With two people lifting it is about one tenth as hard as for one person on their own. You definitely warm up when you pick up a heavy bike on your own!
 

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Dropped mine in my driveway three days after getting it. Did the ol' butt against the seat to lift it. Pride was very hurt but otherwise all was ok. Never had to pick it up any other way but the way I used that time worked great. I'm 6'0" 240 and pretty stout but I've also had two back surgeries and two knee surgeries so I don't look forward picking it up in sand/dirt.
 

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Discussion Starter #14
Dropped mine in my driveway three days after getting it. Did the ol' butt against the seat to lift it. Pride was very hurt but otherwise all was ok. Never had to pick it up any other way but the way I used that time worked great. I'm 6'0" 240 and pretty stout but I've also had two back surgeries and two knee surgeries so I don't look forward picking it up in sand/dirt.
Yes Sir, I do feel for you and your Pride. To purchase a new bike, and especially the AT, only to have it fall over ONLY THREE DAYS into ownership, AND, in your own driveway, man, that had to hurt the feelings. But, I'm gaining confidence in the fact that so many, for whatever reason, have had to upright their Twin and, have done it with their own body. Whatever technique is used, as long as you're not hurting yourself, I applaud you. I dread the day it might happen again to me.
Scott
 

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Mentioned in an earlier thread about my twin taking a nap in the deep sand. I could not pick it up, without assistance. Had to use a ratchet strap anchored to an SUV (while wife watched in amusement.)

Had an "incident" in the garage a while back. Had been fooling with the height of the front forks on the center stand. Had a couple of rubber chocks in front and back of the front wheel to make dialing in the fork height in the triple clamps easier. Finished adjustments, kicked chocks to the side, and got astride to bump it off the center-stand.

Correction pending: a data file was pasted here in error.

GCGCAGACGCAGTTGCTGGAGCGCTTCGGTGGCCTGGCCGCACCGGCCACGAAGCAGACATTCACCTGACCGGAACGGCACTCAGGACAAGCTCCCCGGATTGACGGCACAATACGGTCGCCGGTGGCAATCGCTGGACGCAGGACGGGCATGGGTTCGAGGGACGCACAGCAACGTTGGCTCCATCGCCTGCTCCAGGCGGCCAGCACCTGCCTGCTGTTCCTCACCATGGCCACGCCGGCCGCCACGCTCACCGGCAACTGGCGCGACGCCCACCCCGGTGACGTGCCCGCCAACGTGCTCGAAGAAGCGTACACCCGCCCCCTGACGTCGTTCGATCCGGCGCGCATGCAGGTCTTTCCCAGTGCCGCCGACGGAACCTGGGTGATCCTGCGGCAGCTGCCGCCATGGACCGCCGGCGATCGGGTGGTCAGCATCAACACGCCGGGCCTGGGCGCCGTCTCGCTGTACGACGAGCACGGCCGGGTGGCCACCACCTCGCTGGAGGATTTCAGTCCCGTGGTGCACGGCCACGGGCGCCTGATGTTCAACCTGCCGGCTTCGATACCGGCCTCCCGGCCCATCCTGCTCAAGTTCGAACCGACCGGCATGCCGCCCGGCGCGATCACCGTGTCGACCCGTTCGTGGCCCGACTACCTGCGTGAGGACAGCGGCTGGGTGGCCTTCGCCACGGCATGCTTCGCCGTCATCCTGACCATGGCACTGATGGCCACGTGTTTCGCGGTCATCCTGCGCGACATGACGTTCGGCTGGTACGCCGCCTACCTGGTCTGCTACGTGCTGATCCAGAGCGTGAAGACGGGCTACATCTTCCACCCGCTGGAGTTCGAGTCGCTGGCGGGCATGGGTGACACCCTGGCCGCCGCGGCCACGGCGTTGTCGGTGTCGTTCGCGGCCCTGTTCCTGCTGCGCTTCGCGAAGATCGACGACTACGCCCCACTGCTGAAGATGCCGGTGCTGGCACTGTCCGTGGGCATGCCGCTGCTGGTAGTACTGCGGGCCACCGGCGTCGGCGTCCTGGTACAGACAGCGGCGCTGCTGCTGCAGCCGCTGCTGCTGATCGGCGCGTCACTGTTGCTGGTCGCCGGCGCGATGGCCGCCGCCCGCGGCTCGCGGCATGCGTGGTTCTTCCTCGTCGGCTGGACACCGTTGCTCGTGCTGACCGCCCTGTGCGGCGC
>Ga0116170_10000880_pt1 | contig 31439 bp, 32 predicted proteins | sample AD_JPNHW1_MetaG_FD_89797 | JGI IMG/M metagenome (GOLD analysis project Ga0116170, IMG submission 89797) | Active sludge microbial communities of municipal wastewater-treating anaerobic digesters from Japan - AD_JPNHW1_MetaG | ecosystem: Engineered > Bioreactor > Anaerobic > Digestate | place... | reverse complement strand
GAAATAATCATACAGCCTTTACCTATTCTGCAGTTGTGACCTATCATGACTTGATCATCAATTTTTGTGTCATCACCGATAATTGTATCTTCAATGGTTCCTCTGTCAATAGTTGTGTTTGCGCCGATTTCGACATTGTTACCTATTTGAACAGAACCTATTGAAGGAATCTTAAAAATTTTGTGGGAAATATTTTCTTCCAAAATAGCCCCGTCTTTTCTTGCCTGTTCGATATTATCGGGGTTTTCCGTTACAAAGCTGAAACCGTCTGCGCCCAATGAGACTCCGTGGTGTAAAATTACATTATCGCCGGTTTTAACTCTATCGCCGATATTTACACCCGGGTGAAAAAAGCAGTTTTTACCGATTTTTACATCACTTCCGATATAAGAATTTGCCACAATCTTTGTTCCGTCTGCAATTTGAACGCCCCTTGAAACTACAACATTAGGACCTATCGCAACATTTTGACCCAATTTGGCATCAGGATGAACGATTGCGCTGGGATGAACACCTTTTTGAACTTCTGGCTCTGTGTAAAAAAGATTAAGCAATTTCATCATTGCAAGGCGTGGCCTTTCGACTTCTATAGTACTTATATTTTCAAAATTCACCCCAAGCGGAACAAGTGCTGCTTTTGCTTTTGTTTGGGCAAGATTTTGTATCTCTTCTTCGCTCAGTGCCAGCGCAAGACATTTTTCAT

Apparently did not kick one chock far enough away. Came off center-stand, left front disc rotor landed on chock, pushed/tilted over to right. I was caught by surprise and couldn't catch it, so down in the garage.

Heed Bunker bars and soft bags, so no damage, and I was able to pick it up off the garage floor with the backwards butt lift technique. (Could not get the traction to make that work in the sand.)

I'm 59, 5'6", 170 lbs and not exactly athletic. Your basic executive desk jockey.
 

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Based on expressed Forum experiences, if one does a meaningful amount of offroad, one should plan for a nap. All other incidences are unexpected.
I nearly croked trying to pick the hog leg up. It did not help that the thing was in greasy muck and I'm covered in it! B atch,first stop was a car wash. 56 yrs, 220# 6' man dedicated to a crash free world. Ps. Ol Doublethump explained the proper method!
20181124_155451.jpg
 

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I've had to pick mine up, um.....multiple times. I use the butt against the seat method mostly. If it isn't laying totally flat I may use the turn the front wheel to the sky and lift the handlebar end. I've never had to pick it up with good footing, that'd make it easier.
The hardest one was when it fell asleep going up a steep, loose, rocky hill climb (4-low in the truck). It wasn't faced in a safe direction to lift it, or to head back down the hill. The scraping sounds as I drug the front end around were sickening. No damage, the Heed bars have done very good at keeping the bike from getting hurt.
I am a gray haired 5'10" 170 lbs.
 

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I've had to pick mine up, um.....multiple times. I use the butt against the seat method mostly. If it isn't laying totally flat I may use the turn the front wheel to the sky and lift the handlebar end. I've never had to pick it up with good footing, that'd make it easier.
The hardest one was when it fell asleep going up a steep, loose, rocky hill climb (4-low in the truck). It wasn't faced in a safe direction to lift it, or to head back down the hill. The scraping sounds as I drug the front end around were sickening. No damage, the Heed bars have done very good at keeping the bike from getting hurt.
I am a gray haired 5'10" 170 lbs.
Sounds fun! I too seem to find the worst place to biff.Guessing that's why it happens and i lived to see another day,a thousand miles from nowhere! That's the plan anyway. Beware of ground magnates,they will bite you😅